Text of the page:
This book is the second in a trilogy of texts covering a wide selection of topics in advanced mathematics, particularly topics that find relevance to engineering and systems theory. The first volume dealt with algebra; our review of that text gives a more detailed description. This volume starts with algebra but soon turns to analysis and topology.

In more detail: the first of the five chapters in this text is on Galois theory, and covers not only the familiar algebraic theory but also its differential version, which has considerable parallels with the algebraic theory but which, basically, addresses solvability of differential equations rather than polynomial ones.

Analysis is pursued in the next several chapters as well. Chapter 2 is on topology. Assuming a basic knowledge of metric spaces, the author develops topology in this chapter at a fairly general level, including the theory of uniform spaces, filters and nets, and topological algebra. The next chapter is on functional analysis, again done at the fairly general level of topological vector spaces rather than Banach spaces.

The next chapter covers several topics. It begins with measure and integration theory, discussing both abstract and Radon measures (some familiarity with Lebesgue theory is assumed), proceeding from here to the theory of analytic functions (the functions here map into complex Banach spaces), and culminates in a discussion of function spaces and distributions.

The fifth and final chapter of the text discusses sheaves. This chapter culminates in a topic I had never seen before, the theory of hyperfunctions, which are then applied to systems of linear differential equations.

Galois theory, topology, topological vector spaces, measure theory, complex analysis, and sheaves may seem like an eclectic selection of topics, but the author explains the reason for their inclusion: the central theme of this book is solution of equations, with both “equations” and “solutions” being interpreted in a fairly broad way. The equations considered are both polynomial and differential, and the solutions involved include “generalized solutions” — both distributions and hyperfunctions. Chapters 2 and 3 are largely prefatory to the fourth and fifth chapters, which address, respectively, the two kinds of generalized solutions just mentioned.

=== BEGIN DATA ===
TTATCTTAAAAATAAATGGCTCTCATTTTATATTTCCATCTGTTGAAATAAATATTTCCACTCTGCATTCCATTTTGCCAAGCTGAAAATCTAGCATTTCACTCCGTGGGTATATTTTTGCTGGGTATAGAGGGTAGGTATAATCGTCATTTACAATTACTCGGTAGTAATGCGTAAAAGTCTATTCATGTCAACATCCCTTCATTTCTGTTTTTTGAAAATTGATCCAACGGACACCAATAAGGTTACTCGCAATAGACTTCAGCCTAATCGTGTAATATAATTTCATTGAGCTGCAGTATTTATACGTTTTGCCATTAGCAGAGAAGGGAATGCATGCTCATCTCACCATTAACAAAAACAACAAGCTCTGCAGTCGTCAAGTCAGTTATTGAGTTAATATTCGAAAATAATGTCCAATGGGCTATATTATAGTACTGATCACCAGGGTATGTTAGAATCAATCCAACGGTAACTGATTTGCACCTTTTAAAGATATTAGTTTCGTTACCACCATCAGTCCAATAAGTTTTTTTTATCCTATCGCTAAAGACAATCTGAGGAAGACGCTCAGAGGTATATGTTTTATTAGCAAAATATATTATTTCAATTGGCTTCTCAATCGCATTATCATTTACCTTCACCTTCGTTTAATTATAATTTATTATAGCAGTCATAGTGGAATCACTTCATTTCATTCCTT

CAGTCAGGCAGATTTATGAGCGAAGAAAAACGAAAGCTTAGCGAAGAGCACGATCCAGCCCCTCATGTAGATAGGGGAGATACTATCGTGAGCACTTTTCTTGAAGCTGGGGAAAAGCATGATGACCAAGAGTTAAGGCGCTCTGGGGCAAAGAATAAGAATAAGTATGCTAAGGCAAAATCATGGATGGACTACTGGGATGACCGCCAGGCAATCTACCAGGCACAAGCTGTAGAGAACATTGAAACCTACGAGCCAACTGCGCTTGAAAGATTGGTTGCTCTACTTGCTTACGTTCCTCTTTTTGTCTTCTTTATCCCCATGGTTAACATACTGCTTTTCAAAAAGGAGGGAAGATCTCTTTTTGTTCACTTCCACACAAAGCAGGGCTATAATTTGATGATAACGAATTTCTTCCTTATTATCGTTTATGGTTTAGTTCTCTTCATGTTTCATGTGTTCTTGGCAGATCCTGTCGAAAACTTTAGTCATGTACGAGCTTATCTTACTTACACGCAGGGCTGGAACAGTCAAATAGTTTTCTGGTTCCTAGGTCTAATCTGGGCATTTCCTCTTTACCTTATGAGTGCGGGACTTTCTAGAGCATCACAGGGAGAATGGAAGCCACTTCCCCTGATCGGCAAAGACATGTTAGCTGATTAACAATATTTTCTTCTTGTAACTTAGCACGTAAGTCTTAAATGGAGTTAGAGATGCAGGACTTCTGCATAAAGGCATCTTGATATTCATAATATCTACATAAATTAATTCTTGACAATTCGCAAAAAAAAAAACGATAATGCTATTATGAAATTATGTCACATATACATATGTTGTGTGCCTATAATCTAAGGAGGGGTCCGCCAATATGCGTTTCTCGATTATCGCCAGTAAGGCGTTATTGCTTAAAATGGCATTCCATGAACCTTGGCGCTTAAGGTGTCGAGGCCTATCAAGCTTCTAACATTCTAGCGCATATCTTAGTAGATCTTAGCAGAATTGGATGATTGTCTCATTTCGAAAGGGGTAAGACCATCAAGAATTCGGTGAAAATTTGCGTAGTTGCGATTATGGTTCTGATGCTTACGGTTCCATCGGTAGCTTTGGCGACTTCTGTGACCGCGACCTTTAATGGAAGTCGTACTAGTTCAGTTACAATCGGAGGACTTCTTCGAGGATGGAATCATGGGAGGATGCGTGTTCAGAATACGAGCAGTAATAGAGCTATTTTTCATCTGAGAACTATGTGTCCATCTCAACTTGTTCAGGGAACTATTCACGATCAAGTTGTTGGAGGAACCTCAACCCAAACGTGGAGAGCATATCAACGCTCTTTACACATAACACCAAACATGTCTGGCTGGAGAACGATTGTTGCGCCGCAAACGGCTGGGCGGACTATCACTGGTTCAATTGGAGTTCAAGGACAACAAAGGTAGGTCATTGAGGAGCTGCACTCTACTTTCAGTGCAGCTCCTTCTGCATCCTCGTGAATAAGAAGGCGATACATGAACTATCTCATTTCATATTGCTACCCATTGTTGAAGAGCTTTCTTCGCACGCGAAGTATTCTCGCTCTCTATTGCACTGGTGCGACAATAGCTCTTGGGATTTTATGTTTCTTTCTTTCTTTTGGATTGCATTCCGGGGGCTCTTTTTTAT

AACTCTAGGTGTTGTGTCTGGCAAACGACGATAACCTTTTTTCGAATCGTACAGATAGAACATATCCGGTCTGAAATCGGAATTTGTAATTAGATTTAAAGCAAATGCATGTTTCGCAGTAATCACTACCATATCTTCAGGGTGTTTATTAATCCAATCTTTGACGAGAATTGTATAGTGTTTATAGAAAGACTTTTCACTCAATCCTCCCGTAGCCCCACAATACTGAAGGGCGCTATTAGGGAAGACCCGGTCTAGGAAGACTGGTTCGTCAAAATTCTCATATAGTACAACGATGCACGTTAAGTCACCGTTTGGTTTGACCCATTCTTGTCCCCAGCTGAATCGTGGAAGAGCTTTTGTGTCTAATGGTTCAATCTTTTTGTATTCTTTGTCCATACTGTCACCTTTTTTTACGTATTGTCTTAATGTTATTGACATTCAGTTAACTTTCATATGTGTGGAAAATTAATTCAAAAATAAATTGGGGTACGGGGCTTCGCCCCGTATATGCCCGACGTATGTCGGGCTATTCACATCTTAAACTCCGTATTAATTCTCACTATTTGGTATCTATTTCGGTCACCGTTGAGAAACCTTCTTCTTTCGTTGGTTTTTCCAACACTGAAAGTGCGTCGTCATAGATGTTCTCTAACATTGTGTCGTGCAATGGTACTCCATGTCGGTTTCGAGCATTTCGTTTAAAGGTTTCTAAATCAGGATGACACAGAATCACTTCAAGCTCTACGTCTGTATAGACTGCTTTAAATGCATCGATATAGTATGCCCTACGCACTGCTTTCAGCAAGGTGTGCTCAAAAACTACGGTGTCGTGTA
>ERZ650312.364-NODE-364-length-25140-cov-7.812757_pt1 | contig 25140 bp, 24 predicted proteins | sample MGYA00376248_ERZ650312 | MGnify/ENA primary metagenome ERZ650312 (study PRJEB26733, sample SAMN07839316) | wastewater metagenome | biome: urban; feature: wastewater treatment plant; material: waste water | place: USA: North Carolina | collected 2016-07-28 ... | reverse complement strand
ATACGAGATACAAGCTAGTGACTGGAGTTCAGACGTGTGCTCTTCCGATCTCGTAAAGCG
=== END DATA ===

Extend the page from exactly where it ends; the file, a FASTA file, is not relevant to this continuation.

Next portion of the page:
As in the first volume of this trilogy, Bourlès writes very concisely and covers a lot of material in a relatively short amount of text. For example, in the space of about 20 pages, he proceeds from the definition of “topological space” to a statement (and proof, using filters) of Tychonoff’s theorem for general products. Sometimes, I thought he was a bit more concise than he needed to be. When defining a topology \(\mathcal{T}\) on a space \(X\), for example, Bourlès omits the requirement that \(\mathcal{T}\) contain the empty set and \(X\) itself; he states that this follows from the other two assumptions. This is true, but only if \(\mathcal{T}\) is nonempty, an assumption that he does not make.

There are no formal end-of-section exercise sets, but the author frequently, in the middle of textual discussions, points out that the proof of some assertion is left as an exercise. Some proofs, in fact, are omitted entirely (as is the case, for example, in the differential Galois theory portion of the book). However, when this happens, the author generally provides a helpful reference to a book where a proof can be found.

The English is at times a bit idiosyncratic. Referring to the difference between topological and metric spaces, for example, Bourlès writes: “Metric spaces allow us not only to say whether the point \(x’\) is near to the point \(x\), but also whether the points \(x\) and \(x’\) are close to each other”. It seems to me that most readers in this country will view “near” and “close to” as synonyms, making this sentence a bit confusing.

As with the first volume, I’m not sure I see this book having extensive use as a textbook (not only because of the succinct exposition, but because the array of topics covered doesn’t match up with any standard course at the graduate level). However, also as with the first edition, the considerable amount of material included here and the efficient, concise way in which it is presented makes this book valuable as a reference.

Mark Hunacek (mhunacek@iastate.edu) teaches mathematics at Iowa State University.